The City next argues that Plaintiffs have suffered no injury-in-fact because it has not overtly condemned the Muslim religion. This argument does not stand the test of time. Our Nation’s history teaches the uncomfortable lesson that those not on discrimination’s receiving end can all too easily gloss over the “badge of inferiority” inflicted by unequal treatment itself. Closing our eyes to the real and ascertainable harms of discrimination inevitably leads to morning-after regret.
At a press conference on Thursday, NYPD officials maintained the department did not break the law by secretly surveilling Muslim communities in New Jersey.
“There’s been no admission of liability, no finding of wrongdoing by any court in New York, New Jersey or anywhere else,” Lawrence Byrne, deputy commissioner with NYPD’s legal division, said in audio of the presser, which NYPD sent to Splinter. “The case was settled in the interest of resolving a six-year-old litigation.”
According to Azmy, NYPD has agreed, under the terms of the settlement, to:
- Not engage in religious-based surveillance
- Abide by police guidelines established in the Handschu Agreement, which regulates police activity in New York, and apply equally in New Jersey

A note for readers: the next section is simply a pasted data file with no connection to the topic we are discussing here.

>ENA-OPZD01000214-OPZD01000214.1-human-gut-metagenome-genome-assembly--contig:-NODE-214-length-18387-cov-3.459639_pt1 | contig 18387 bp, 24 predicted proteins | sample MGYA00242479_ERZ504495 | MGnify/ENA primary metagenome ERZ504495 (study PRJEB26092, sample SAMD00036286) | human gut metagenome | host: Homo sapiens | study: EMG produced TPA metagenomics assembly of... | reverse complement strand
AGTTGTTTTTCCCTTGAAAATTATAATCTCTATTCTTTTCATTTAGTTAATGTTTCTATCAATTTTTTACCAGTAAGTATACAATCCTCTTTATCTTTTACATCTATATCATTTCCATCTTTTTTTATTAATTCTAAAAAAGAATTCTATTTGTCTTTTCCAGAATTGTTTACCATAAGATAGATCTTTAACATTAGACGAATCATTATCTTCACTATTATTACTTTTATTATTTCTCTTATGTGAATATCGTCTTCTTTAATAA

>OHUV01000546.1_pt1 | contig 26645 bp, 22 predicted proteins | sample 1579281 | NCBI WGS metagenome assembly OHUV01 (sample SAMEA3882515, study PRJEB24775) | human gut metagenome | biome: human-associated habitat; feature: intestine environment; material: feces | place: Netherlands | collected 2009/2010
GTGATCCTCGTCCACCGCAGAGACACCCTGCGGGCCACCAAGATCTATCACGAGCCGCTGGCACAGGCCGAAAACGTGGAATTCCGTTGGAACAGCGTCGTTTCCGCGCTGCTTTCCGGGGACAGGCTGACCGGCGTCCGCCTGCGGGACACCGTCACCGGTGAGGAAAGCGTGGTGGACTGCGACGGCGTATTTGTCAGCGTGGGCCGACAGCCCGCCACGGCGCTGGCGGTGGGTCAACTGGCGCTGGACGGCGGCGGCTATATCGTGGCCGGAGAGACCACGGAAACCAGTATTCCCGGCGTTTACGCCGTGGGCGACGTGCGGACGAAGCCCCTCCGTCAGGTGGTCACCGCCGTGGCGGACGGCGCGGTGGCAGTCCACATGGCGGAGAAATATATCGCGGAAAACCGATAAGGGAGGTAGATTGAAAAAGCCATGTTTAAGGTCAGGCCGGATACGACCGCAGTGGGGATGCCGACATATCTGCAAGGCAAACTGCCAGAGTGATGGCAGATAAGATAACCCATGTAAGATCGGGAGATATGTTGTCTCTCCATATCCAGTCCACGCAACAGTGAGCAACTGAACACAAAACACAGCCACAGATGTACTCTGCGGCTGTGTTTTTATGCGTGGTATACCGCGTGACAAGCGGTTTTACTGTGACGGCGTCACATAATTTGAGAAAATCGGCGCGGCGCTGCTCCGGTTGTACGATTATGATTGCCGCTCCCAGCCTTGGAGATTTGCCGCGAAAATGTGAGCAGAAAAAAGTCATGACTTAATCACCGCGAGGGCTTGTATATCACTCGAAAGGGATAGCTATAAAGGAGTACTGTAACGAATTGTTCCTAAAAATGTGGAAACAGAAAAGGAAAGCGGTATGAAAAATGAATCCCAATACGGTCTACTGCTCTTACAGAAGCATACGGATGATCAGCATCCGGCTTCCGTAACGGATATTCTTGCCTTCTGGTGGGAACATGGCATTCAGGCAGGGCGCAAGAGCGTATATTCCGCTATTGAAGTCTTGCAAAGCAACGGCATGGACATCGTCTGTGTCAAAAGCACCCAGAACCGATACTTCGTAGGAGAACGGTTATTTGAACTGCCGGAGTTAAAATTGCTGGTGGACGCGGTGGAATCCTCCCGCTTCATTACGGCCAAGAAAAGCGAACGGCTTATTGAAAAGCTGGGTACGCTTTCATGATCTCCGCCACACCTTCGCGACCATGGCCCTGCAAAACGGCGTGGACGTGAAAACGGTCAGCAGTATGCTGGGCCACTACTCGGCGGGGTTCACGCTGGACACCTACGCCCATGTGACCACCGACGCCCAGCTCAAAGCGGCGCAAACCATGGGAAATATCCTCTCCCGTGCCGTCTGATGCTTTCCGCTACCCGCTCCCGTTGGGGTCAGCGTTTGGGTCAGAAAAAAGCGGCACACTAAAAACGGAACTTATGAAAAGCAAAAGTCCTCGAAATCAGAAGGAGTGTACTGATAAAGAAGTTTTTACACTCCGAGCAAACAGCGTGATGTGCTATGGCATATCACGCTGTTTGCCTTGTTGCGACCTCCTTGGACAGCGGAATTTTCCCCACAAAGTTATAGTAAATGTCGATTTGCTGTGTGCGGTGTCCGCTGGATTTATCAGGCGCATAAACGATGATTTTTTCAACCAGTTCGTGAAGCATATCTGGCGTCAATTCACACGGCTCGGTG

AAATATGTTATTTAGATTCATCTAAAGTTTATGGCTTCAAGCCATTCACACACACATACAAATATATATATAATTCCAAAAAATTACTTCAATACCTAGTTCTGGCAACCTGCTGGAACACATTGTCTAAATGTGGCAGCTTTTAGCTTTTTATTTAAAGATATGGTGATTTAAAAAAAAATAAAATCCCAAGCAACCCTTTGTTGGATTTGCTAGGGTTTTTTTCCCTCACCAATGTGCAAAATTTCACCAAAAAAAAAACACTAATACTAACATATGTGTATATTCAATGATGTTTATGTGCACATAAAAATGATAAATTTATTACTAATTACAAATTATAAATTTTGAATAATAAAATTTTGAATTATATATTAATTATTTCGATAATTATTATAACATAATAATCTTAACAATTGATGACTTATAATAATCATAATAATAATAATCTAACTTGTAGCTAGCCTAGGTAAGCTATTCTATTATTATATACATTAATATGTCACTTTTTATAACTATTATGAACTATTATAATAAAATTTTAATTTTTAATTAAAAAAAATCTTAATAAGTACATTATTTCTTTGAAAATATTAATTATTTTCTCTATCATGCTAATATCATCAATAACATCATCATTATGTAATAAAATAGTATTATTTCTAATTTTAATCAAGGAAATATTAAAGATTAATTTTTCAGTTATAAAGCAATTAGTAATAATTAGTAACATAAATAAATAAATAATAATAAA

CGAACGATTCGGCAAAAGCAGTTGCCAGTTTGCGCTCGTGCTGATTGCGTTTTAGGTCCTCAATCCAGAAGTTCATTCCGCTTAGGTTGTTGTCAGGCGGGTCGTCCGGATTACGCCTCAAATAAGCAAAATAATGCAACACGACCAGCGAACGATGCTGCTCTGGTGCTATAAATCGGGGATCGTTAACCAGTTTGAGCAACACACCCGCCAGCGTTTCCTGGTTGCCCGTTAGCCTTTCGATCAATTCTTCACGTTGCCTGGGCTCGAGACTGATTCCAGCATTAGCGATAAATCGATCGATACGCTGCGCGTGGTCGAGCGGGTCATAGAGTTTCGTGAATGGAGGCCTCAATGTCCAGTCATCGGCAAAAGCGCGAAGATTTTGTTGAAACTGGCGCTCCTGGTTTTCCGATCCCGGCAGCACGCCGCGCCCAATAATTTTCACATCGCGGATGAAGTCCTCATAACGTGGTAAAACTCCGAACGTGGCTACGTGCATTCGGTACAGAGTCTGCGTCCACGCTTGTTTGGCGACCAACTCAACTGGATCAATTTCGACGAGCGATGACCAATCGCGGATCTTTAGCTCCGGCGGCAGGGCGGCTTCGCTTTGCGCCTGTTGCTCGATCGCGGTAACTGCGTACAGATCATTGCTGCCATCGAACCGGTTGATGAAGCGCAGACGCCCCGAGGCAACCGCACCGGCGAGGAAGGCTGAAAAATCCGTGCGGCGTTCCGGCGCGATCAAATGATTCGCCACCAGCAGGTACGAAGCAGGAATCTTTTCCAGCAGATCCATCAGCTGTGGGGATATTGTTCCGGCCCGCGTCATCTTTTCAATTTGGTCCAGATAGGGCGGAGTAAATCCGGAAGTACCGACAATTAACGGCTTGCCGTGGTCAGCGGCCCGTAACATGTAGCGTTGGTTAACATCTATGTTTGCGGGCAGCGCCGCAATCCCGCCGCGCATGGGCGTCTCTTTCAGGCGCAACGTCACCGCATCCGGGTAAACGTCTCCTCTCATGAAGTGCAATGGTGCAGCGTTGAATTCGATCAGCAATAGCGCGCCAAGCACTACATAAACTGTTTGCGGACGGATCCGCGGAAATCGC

- Not conduct any investigation where religion or ethnicity is a motivating factor
- Permit the plaintiffs’ counsel in Hassan v. New York “to review and make recommendations to policy guidelines that are in development at the NYPD”
- Let plaintiffs review and make recommendations to NYPD’s training protocols, with a focus on religious and other First Amendment activities
- Limit its ability to conduct police activities in New Jersey
- Expunge “certain records” pertaining to the plaintiffs in the case
- Pay damages—a total of $47,500 to businesses and mosques that suffered “concrete economic harm” from being targeted with surveillance—and a total of $25,000 to individual plaintiffs